I Got a Dreamcast

When the Sega Dreamcast first came out this side of the Pacific in late 1999, I thought about getting one. But I was in school at the time so in the end I decided not to “waste” the little money I had. (Besides, I had just spent close to $2,000 on an Apple PowerBook — forgot the model name or number.) In all the ensuing years, as I picked up the PS2, the GameCube, the PS3, the Wii, the Wii U, the PS4, and more, I always had a yearning for my own Dreamcast. The fact that it is Sega’s last console had only fanned the flame of desire in the gamer of me.

Finally, a couple of weeks ago I decided to buy a Dreamcast. I saw a second-handed one for sale at a local retro video game store for about $50. I waited to see if I could get a good used one for cheaper on Amazon.com or eBay, but turns out the $50 price tag at my local store was excellent (not to mention the store guarantees all the retro ware they sell), given it came with an original controller (albeit used as well) and AV and power cables, whereas a lot of DCs for sale on eBay were the console only, without any accessories, not even the power cord! And the bids were going too high.

So yesterday I went into the store and bought my own Dreamcast! I came straight home from the store and set it up with my Toshiba 32″ HDTV from ca. 2011. I just used the composite RCA jacks, and the Dreamcast worked fine! I’d also bought an off-road racing game and now I was living my 15-year-old dream! I then went to Amazon.com and ordered myself both Shenmue and Shenmue II, the latter the Japanese version since Sega never released a North American version of the sequel, which are the No. 1 must-play games for the Dreamcast. Once they arrive, I’ll be in Gaming Heaven!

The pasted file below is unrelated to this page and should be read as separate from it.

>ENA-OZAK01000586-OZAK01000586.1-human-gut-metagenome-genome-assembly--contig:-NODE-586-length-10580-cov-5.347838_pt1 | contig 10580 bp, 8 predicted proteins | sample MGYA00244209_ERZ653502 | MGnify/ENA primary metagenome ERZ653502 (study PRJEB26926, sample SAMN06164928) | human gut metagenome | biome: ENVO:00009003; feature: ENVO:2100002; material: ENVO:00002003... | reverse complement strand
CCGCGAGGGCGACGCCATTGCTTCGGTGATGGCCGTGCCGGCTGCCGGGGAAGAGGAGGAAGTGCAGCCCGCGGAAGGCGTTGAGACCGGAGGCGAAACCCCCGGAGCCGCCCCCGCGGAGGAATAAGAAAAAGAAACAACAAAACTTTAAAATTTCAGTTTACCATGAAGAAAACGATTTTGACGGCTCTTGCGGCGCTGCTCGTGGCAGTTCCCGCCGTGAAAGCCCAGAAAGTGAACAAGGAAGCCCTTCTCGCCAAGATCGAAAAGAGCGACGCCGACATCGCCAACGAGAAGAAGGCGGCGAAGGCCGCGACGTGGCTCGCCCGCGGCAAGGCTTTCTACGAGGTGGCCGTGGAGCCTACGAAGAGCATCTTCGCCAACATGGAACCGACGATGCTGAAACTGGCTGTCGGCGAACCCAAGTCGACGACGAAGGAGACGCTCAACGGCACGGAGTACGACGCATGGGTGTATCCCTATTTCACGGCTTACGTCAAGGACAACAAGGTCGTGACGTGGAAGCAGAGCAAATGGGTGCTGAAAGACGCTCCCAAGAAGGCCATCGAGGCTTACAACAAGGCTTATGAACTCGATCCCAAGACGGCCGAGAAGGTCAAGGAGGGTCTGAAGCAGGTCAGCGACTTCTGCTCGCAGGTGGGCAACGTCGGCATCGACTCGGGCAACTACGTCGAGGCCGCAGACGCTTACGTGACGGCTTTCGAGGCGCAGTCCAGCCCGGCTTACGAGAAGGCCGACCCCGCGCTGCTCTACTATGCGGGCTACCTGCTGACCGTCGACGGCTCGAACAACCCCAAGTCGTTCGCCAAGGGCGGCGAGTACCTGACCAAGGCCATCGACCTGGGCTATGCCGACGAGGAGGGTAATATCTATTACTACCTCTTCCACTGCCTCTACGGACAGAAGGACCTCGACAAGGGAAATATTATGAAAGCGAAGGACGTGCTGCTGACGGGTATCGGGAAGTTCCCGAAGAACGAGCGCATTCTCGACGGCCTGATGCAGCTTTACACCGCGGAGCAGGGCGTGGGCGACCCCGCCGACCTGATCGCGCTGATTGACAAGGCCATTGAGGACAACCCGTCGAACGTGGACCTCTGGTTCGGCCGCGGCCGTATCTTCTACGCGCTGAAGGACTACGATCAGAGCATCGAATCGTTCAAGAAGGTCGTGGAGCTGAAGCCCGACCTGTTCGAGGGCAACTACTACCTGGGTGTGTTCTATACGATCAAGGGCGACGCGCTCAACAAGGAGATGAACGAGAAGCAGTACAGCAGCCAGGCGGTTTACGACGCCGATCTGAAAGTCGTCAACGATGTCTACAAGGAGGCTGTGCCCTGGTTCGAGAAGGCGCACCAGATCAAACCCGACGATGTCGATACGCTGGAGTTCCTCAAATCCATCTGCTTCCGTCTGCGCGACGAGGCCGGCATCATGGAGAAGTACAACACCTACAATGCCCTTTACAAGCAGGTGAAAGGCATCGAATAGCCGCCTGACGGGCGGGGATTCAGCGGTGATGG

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Finally, PS Vita Removes Spyware from Google

I love my PS Vita (PlayStation Vita). I have three of them, including the slim model (PCH-2000). But one thing that had irked me from the beginning was Vita’s inclusion of Google spyware (Maps app and Google location services) in the system software. This in particular prevented me from using the Near app (Sony’s version of Nintendo’s successful StreetPass feature), because I refused (and still refuse) to be spied on and tracked by Google. I do not want to be “Scroogled.”

So I was really happy to hear that Vita’s system update 3.50, released March 26, 2015, finally removed the spyware components from Google from the system. The Maps app is no more, and Google apparently is no longer providing location services. Vita owners are no longer enslaved by Google if they want to use location-related features. I, finally, ran Near for the very first time, and I plan on using it regularly from now on.

Kudos to Sony for removing Google spyware from its nice handheld.